Will the Leader of the House join me in sending a message to Bob: “If you don’t want the Nobel peace prize money, could you donate it to the White Helmets of Syria?”? That charity did not win the Nobel peace prize and was the beloved charity of our beloved colleague Jo Cox, who would have been delighted by the maiden speech of my hon. Friend the Member for Batley and Spen (Tracy Brabin) yesterday.

Finally, we look forward to the result of the United States presidential election. Faced with a scary clown and the possibility of the first woman President of the United States, I think I know who I would vote for. I am sure the whole House will join me in wishing President Obama and his family all the best for the future.

I straightaway join the shadow Leader of the House in expressing best wishes to President Obama, who has shown himself to be a firm friend of the United Kingdom, and of efforts to bring about peace and stability in conflict-torn parts of the world. We wish him and his family well.

I, too, congratulate the hon. Member for Batley and Spen (Tracy Brabin) on her maiden speech and welcome her from the Dispatch Box. We look forward to her playing an active part in our proceedings in the months and years to come.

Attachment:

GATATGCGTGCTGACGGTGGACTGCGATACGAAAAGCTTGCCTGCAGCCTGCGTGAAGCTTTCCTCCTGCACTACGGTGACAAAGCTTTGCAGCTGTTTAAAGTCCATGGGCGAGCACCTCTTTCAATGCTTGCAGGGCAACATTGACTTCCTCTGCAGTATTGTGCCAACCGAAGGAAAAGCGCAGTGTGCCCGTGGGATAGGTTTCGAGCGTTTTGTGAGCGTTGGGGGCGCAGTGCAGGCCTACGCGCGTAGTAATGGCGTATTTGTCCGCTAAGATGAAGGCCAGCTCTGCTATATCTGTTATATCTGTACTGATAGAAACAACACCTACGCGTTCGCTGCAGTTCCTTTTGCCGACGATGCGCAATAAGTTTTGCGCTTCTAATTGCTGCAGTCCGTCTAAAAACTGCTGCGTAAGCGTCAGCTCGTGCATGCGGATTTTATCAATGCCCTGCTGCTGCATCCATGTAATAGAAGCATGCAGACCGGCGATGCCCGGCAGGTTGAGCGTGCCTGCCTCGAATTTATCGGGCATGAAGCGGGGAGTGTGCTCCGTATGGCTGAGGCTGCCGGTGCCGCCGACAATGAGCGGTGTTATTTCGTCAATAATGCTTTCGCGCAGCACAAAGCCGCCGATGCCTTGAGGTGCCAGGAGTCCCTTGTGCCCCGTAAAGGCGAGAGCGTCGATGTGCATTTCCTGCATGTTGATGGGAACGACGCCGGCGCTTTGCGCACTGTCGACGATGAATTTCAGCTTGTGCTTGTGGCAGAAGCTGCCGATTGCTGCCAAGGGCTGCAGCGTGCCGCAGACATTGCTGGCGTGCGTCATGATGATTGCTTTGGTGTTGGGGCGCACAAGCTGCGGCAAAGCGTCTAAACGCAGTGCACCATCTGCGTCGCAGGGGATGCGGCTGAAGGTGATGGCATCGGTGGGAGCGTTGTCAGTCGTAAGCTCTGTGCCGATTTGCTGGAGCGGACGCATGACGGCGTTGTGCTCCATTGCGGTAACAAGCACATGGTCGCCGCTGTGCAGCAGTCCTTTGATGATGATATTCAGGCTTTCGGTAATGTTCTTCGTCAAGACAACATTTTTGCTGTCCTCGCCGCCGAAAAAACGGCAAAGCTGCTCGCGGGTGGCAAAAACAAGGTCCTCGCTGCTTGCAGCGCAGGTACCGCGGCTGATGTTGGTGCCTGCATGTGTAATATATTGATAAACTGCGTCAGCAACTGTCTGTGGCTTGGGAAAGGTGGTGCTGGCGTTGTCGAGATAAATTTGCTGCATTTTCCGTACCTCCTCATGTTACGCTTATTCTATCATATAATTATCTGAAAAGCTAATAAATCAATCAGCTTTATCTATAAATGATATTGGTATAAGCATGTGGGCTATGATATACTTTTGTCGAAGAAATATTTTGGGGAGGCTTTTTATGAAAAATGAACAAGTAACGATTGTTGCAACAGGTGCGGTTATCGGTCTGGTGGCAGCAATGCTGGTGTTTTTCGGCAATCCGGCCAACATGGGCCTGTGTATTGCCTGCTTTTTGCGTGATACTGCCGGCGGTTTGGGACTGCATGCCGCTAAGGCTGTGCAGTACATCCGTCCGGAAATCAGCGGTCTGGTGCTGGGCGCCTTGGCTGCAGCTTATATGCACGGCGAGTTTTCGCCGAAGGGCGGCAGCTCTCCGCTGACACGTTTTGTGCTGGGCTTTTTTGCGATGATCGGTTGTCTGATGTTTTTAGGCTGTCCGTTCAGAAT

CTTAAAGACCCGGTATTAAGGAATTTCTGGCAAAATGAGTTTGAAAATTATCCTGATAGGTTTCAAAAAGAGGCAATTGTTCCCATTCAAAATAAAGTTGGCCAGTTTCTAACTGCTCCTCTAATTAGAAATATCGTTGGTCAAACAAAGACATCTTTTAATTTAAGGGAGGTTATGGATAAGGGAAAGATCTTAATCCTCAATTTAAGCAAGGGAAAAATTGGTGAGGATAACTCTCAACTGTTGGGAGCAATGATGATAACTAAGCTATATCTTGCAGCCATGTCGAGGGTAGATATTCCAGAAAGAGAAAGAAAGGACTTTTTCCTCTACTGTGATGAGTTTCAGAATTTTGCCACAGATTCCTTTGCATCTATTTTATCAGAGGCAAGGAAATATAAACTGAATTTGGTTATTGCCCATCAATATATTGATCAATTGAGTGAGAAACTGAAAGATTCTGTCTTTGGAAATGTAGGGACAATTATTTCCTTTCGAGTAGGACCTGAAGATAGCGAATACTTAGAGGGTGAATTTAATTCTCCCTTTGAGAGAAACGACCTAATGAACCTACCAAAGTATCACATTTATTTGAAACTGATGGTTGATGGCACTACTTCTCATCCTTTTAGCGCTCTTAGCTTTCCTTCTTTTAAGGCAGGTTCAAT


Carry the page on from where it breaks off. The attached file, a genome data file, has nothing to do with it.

Like the hon. Member for Walsall South (Valerie Vaz), I am looking forward very much to the Youth Parliament coming here on 11 November. As you and I discussed earlier this week, Mr Speaker, we are both going to play a small role in the opening of those proceedings. It is really good to see young men and women who are enthusiastic about and committed to the democratic parliamentary process. I hope they will go away from their experience on 11 November wanting to be ambassadors for the strengths of parliamentary debate and parliamentary democracy in their communities around the country.